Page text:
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Show Source |    | About   «  19.8. All-Pairs Shortest Paths   ::   Contents   ::   20.2. The PR Quadtree  »

20.1. Spatial Data Structures

20.1.1. Spatial Data Structures

Search trees such as BSTs, AVL trees, splay trees, 2-3 Trees, B-trees, and tries are designed for searching on a one-dimensional key. A typical example is an integer key, whose one-dimensional range can be visualized as a number line. These various tree structures can be viewed as dividing this one-dimensional number line into pieces.

Some databases require support for multiple keys. In other words, records can be searched for using any one of several key fields, such as name or ID number. Typically, each such key has its own one-dimensional index, and any given search query searches one of these independent indices as appropriate.

20.1.1.1. Multdimensional Keys

A multidimensional search key presents a rather different concept. Imagine that we have a database of city records, where each city has a name and an \(xy\) coordinate. A BST or splay tree provides good performance for searches on city name, which is a one-dimensional key. Separate BSTs could be used to index the \(x\) and \(y\) coordinates. This would allow us to insert and delete cities, and locate them by name or by one coordinate. However, search on one of the two coordinates is not a natural way to view search in a two-dimensional space. Another option is to combine the \(xy\) coordinates into a single key, say by concatenating the two coordinates, and index cities by the resulting key in a BST. That would allow search by coordinate, but would not allow for an efficient two-dimensional range query such as searching for all cities within a given distance of a specified point. The problem is that the BST only works well for one-dimensional keys, while a coordinate is a two-dimensional key where neither dimension is more important than the other.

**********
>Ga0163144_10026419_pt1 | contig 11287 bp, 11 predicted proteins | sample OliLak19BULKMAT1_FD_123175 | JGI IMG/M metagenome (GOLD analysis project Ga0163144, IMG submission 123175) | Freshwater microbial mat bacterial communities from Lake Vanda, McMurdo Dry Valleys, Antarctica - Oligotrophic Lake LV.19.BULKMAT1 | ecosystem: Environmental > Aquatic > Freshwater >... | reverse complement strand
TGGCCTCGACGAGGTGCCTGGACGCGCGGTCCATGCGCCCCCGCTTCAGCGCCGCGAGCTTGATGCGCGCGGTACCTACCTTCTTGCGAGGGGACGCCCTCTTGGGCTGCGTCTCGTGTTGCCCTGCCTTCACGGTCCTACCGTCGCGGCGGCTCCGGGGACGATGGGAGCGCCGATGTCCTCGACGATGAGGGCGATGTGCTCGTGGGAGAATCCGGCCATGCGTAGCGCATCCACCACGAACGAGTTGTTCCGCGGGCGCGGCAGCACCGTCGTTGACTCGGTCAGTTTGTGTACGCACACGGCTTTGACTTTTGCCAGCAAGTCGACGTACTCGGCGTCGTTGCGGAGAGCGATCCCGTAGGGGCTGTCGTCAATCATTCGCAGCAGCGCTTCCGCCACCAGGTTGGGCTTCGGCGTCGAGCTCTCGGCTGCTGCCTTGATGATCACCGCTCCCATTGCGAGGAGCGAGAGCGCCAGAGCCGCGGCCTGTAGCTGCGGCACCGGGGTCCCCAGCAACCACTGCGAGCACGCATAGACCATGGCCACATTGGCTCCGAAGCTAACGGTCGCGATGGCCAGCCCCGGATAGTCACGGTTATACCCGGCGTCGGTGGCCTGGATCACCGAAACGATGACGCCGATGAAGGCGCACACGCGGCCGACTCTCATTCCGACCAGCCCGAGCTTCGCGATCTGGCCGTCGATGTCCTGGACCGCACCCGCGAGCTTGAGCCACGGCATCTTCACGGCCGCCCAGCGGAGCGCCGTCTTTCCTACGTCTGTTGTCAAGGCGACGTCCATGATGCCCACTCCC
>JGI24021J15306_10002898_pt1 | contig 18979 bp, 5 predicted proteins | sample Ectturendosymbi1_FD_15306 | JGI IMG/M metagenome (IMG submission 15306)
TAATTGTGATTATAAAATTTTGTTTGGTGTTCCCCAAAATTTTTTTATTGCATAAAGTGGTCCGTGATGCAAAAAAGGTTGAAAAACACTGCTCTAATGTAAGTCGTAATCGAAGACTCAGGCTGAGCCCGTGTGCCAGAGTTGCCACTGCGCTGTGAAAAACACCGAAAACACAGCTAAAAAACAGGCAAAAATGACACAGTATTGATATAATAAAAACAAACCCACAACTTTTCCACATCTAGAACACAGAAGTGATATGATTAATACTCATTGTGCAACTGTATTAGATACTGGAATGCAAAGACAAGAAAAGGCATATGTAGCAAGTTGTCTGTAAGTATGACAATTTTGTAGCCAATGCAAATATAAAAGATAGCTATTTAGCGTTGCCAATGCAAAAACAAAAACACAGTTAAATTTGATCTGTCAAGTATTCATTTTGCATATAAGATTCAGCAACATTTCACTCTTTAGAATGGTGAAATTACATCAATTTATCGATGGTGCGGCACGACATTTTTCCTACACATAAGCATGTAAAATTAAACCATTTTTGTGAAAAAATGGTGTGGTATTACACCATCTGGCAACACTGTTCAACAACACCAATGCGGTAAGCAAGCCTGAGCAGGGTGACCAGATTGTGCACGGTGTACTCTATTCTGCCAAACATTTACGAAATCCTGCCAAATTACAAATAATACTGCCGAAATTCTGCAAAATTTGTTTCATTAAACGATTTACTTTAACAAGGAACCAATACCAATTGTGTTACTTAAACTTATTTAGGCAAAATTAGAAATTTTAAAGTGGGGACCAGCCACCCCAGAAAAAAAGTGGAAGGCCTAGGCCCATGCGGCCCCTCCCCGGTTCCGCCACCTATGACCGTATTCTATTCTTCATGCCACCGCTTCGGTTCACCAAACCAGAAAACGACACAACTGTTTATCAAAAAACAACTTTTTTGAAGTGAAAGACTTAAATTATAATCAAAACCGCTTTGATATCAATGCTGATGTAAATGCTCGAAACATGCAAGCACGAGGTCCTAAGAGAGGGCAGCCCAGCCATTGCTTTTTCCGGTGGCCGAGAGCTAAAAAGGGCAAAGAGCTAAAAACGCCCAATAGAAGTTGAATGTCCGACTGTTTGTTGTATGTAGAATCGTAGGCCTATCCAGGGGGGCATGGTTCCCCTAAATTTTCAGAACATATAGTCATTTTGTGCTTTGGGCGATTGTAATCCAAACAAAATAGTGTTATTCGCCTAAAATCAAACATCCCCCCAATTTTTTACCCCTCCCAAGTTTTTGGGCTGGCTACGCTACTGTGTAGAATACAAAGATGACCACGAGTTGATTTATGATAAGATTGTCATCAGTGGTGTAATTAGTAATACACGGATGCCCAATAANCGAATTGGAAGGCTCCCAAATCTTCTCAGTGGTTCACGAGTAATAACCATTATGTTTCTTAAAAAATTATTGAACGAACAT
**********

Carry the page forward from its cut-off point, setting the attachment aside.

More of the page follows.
Multidimensional range queries are the defining feature of a spatial application. Because a coordinate gives a position in space, it is called a spatial attribute. To implement spatial applications efficiently requires the use of a spatial data structure. Spatial data structures store data objects organized by position and are an important class of data structures used in geographic information systems, computer graphics, robotics, and many other fields.

A number of spatial data structures are used for storing point data in two or more dimensions. The kd tree is a natural extension of the BST to multiple dimensions. It is a binary tree whose splitting decisions alternate among the key dimensions. Like the BST, the kd tree uses object-space decomposition. The PR quadtree uses key-space decomposition and so is a form of trie. It is a binary tree only for one-dimensional keys (in which case it is a trie with a binary alphabet). For \(d\) dimensions it has \(2^d\) branches. Thus, in two dimensions, the PR quadtree has four branches (hence the name "quadtree"), splitting space into four equal-sized quadrants at each branch. Two other variations on these data structures are the bintree and the point quadtree. In two dimensions, these four structures cover all four combinations of object- versus key-space decomposition on the one hand, and multi-level binary versus \(2^d\)-way branching on the other.

   «  19.8. All-Pairs Shortest Paths   ::   Contents   ::   20.2. The PR Quadtree  »

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